I had to learn this mantra: Get up. Again. And Again.

A female mobile tech entrepreneur’s story. 

They say that necessity is the mother of invention. And, in my case, this was true in more ways than one.

I was getting my MBA at Emory University in Atlanta, at night, and working my corporate advertising job during the day. But my last semester, in the wake of the financial crisis, I was laid off.

I was terrified, like so many others who lost their jobs in 2010.

How was I going to pay tuition and my bills, while studying for school and looking for a new job?

Immediately, I jumped into action and lined up job interviews. I wanted to feel confident about my appearance, so I decided to freshen up my beauty routine. However, because my spending habits had dramatically changed, I bypassed my usual trip to Sephora and found myself in the drugstore beauty aisle. A wall of thousands of products, trapped in plastic packaging, was protected from curious shoppers like me. With no testers, no mirrors, no experts, and no handy reviews, this mecca of beauty products turned into a tyranny of choice. I abandoned the aisle, frustrated. I wondered, “How the heck do people decide what to buy?” I went home and began researching beauty blogs and how-to videos.

Five hours deep into my online frenzy, I had a shopping list and a startup idea.

Pretty in my Pocket (PRIMP) would solve the beauty-buying dilemma. My freshly minted MBA birthed a business plan for this mobile shopping tool. I should have been excited but, I was broke. I shelved the pursuit of PRIMP and went hunting for corporate jobs. Despite my fresh makeover, twenty interviews led to a slew of rejections, and my best bet seemed to be PRIMP.

I convinced my stepdad to invest $10K into a prototype. He’s a solid businessman, but he did not understand PRIMP. He was backing the idea because he believed in me. We hired an intern, a designer, and a developer and shopped the prototype to several investors. Nothing for months.

Just as I was about to give up,

I got a call to present to local investors who were convinced enough to keep things moving. We built a product alpha, then beta, then our shining moment: a pilot with a major retailer and beauty brand. The pilot in New York City produced a mobile Perk conversion rate (rate of coupon views/redemption at register) five times that of the retailer benchmark!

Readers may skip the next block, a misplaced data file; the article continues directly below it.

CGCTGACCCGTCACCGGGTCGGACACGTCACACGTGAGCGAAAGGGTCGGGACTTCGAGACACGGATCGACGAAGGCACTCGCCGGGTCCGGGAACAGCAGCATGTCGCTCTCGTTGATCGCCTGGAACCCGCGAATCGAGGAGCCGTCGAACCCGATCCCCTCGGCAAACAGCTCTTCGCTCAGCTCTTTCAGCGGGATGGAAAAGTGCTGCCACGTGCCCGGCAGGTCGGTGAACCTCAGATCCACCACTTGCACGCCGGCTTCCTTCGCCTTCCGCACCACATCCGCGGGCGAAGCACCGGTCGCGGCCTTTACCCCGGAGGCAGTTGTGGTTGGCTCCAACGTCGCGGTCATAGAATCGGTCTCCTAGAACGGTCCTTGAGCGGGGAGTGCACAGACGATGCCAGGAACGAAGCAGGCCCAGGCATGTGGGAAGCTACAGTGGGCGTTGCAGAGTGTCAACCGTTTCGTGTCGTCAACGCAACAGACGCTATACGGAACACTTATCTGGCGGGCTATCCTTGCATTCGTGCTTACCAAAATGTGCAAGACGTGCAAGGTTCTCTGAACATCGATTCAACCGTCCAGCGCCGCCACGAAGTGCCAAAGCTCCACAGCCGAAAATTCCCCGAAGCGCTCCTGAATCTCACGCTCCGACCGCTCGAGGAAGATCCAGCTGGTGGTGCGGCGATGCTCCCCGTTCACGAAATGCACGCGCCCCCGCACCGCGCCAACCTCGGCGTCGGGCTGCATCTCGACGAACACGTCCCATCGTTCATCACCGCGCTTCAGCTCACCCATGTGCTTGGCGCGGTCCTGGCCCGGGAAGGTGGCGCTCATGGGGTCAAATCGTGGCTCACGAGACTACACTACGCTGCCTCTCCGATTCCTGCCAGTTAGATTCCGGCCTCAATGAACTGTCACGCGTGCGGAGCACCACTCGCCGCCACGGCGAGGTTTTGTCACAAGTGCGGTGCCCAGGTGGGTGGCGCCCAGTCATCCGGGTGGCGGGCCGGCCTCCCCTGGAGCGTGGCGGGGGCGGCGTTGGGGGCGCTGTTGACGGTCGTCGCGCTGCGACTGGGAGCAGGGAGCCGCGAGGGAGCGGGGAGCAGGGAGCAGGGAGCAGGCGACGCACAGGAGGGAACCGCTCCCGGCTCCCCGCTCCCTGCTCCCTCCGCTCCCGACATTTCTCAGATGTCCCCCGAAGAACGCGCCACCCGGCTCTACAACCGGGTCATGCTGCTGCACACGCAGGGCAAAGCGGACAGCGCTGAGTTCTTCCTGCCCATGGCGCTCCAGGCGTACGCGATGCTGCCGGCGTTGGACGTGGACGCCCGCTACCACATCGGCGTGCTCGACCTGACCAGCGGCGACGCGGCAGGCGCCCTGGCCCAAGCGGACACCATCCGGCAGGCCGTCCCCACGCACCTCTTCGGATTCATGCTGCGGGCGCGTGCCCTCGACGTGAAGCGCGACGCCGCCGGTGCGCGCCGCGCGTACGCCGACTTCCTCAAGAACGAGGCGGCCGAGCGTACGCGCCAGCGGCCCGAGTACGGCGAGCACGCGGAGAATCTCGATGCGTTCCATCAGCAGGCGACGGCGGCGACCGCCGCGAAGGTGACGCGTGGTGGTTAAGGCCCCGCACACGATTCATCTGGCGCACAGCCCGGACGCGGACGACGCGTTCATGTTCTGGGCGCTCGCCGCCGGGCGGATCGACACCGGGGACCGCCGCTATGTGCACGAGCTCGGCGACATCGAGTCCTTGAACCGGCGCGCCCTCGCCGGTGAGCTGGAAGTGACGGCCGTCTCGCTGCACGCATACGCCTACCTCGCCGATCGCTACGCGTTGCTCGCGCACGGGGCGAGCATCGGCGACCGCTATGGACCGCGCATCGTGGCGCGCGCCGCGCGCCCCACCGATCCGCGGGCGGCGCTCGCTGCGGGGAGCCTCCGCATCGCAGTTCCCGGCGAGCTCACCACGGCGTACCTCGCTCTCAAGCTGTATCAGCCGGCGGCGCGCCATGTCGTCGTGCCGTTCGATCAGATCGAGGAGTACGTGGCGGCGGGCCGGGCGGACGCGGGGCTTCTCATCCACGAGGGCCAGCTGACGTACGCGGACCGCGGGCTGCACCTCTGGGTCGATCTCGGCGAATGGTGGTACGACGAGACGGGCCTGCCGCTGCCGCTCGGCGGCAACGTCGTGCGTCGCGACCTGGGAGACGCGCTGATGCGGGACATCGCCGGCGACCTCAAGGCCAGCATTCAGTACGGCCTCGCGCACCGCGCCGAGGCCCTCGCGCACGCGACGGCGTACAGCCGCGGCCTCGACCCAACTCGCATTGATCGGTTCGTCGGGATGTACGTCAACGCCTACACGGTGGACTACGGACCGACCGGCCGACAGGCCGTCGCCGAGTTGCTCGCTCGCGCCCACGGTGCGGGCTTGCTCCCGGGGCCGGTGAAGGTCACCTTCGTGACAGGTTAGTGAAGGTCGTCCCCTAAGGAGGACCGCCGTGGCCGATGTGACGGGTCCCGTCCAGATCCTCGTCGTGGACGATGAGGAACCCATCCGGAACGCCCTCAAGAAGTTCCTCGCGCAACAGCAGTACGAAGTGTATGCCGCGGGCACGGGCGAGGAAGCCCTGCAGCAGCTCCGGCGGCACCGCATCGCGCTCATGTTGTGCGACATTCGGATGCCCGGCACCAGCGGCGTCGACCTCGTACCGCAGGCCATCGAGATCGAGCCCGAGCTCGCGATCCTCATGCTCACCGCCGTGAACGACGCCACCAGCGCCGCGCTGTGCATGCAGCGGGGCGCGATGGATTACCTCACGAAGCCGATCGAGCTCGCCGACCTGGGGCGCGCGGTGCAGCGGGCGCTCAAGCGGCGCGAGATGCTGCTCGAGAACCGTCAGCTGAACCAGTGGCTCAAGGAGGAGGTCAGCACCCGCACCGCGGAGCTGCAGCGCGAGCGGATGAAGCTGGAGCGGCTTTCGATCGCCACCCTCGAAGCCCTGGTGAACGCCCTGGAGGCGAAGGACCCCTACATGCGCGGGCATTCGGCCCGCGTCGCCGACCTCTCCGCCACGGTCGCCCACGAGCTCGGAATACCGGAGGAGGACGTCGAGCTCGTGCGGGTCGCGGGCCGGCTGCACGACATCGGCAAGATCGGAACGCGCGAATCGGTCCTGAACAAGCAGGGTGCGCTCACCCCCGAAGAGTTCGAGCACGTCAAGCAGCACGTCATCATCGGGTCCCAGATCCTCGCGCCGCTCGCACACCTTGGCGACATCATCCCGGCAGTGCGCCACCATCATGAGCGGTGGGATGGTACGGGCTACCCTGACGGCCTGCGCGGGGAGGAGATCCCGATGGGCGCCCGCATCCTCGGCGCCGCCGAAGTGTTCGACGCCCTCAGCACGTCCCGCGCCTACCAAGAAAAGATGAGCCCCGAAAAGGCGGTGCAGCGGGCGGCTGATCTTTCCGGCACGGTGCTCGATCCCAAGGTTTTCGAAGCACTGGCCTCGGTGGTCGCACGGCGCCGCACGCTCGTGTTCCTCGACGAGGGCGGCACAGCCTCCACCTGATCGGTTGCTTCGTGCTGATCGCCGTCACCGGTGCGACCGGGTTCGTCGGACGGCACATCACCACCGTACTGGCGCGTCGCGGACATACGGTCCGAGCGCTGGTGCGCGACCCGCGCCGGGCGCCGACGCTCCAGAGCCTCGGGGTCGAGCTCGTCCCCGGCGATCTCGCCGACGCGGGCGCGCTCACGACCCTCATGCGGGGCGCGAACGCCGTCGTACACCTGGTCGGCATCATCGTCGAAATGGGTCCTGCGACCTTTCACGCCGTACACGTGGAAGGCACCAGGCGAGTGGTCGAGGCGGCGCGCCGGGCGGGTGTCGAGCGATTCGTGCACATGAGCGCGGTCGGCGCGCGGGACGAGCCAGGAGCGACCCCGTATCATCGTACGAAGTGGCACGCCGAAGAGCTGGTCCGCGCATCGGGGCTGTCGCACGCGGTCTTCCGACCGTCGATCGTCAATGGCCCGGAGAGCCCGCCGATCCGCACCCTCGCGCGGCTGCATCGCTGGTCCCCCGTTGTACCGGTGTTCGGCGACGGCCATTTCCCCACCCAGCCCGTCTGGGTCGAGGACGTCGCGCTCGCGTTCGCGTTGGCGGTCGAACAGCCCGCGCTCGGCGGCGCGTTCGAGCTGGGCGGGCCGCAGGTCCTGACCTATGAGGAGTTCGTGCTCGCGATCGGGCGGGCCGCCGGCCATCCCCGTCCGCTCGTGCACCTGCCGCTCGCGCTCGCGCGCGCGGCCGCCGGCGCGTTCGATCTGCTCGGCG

We had proof of concept: Rewarding customers with coupons within a mobile app that helped them make a better purchase decision in store, generated compelling results. We got a verbal to move forward on a national deal with the retail partner. But, the giddiness from that deal waned after seven months, and the verbal yes has still not been inked, despite my numerous attempts to urge a corporate giant to move at a startup’s necessary pace.

A couple of slight pivots for revenue, an almost hostile takeover, and my team shrunk from five members to two. Having to let go of people who are more to you than “employees” is a burden I wouldn’t wish on anyone.

Now, 2014, everyone in the bleachers is watching the clock run out, and two of us are still in the game. The once supporters became naysayers and one investor asked for his money back.

My coach and mentor pushed me to get back up.

He reminded me that we had seen far too many miracles along the way to quit now.

He was right, but I had to get creative. I discovered a small investment fund I forgot about, and my Facebook stock turned around, so we had enough resources to last us until the 4th quarter of the “game.”

Throughout all of these emotional and financial challenges, I’ve stayed committed because the original idea turned into an even greater opportunity. We found a partner that enabled a direct integration with a retailer point-of-sale. So, for the first time, personalized Perks could be offered to users, and those Perks could be tracked all the way to the register, providing useful and previously unavailable data to retailers and brands. In addition, PRIMP was giving power to women by providing real photos of makeup on real women rather than photoshopped models. PRIMP users were posting their own beauty product reviews and helping each other make better purchases.

The concept was solid. We submitted a couple patents on the idea and pressed on. We tried raising capital, but came up empty. We came within inches of one big investor deal, but it fell through.

So, we did what we had learned to do, get back up.

We redesigned our website, updated the app, installed a robust CRM (customer relationship management) module in the back end—all with no additional capital.

Recent Posts by Caroline Van Sickle

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